In the 2.4 Linux kernel there are only a handful of elements that are used by the scheduler to determine the amount of CPU usage and the order in which the processes are executed. To keep track of the amount of time left in a processes time slice, counter is used. It represents the total number of clock ticks that are to go by before its time slice is over. To assist with the calculation of the time slice, each process has a nice value, ranging from -20 to 19, where a nice value -20 would yield a longer time slice, and 19 would have considerably less runtime. The scheduling policy is kept to determine which algorithm the scheduler will use when executing the process. A real time process with a policy of SCHED_FIFO uses the First-In-First-Out algorithm and simply runs with an unlimited time slice until it yields the CPU, finishes processing or, is interrupted by another process with a higher priority. A policy of SCHED_RR on the other hand is assigned a time slice and is moved to the end of the queue by the scheduler once it has expired. The last policy is SCHED_OTHER, this indicates a non-real time process. Real time processes contain a value from 0 to 99 to indicate its priority, where 0 is the highest priority. The task_struct pointers are to the next and previous processes in the linked list. Each process also has a nice value to assist in the calculation of a time slice which is stored in counter. The task structure also contains pointers for the doubly-linked list run-queue. Figure 1 shows the key elements of the task_struct in the 2.4.31 Linux scheduler.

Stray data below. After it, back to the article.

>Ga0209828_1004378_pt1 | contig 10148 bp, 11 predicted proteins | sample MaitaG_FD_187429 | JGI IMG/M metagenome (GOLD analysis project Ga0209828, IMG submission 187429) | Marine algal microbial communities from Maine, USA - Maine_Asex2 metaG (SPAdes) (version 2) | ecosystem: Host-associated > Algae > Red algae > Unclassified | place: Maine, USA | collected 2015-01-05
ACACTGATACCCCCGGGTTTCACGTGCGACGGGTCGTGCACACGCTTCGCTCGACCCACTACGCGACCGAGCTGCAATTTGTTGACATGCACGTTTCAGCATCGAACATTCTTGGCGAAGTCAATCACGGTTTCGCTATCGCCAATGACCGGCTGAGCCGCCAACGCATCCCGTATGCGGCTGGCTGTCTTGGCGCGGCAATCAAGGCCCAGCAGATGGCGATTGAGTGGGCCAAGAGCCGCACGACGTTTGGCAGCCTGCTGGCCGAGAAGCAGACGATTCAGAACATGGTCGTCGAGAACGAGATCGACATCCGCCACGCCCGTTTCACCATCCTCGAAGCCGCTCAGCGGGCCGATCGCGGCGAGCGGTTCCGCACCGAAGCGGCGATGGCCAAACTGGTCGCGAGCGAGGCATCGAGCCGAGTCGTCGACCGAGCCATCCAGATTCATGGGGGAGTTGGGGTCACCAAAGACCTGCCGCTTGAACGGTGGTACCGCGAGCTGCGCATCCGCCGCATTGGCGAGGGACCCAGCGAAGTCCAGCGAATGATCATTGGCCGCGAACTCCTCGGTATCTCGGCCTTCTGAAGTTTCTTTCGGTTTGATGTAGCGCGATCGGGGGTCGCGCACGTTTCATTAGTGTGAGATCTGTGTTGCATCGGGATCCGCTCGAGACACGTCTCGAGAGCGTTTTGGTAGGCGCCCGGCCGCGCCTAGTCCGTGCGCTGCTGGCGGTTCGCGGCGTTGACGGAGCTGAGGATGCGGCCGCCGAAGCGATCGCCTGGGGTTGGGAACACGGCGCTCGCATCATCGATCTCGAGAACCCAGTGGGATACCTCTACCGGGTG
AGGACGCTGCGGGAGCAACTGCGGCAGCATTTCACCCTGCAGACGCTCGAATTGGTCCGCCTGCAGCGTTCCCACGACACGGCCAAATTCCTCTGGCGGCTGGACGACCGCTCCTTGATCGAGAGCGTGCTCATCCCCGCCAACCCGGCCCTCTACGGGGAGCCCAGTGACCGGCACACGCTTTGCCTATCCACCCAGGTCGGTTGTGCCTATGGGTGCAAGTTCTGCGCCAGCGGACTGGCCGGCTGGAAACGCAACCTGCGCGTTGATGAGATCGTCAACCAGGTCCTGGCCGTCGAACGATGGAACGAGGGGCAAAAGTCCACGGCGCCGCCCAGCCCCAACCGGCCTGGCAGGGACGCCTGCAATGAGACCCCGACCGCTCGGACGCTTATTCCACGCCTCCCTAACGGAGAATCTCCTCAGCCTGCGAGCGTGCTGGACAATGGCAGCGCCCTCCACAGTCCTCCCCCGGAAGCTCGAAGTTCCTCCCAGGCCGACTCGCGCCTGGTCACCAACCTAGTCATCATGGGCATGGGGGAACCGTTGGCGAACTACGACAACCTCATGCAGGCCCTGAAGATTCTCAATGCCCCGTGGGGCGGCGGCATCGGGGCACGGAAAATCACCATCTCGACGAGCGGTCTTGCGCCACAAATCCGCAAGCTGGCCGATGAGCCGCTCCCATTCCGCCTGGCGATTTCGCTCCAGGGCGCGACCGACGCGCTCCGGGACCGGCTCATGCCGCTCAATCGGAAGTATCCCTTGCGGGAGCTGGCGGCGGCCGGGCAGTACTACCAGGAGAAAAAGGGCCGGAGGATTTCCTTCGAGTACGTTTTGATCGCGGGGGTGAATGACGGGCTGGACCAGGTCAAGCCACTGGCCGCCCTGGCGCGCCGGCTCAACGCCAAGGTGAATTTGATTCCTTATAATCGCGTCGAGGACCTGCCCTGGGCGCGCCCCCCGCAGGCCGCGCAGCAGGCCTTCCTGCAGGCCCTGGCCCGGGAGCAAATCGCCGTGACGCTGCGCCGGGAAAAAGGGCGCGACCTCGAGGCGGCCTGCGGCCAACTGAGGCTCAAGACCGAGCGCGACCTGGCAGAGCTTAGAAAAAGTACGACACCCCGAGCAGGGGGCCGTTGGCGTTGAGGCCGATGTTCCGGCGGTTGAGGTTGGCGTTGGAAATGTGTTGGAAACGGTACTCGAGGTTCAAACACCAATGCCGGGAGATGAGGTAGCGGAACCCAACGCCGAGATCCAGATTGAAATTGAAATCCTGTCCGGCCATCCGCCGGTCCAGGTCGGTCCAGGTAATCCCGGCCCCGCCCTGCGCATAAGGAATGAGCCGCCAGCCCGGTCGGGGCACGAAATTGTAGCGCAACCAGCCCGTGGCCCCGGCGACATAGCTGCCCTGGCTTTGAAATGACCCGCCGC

struct task_struct{
     . . .
     Long counter;
     Long nice;
     unsigned long policy;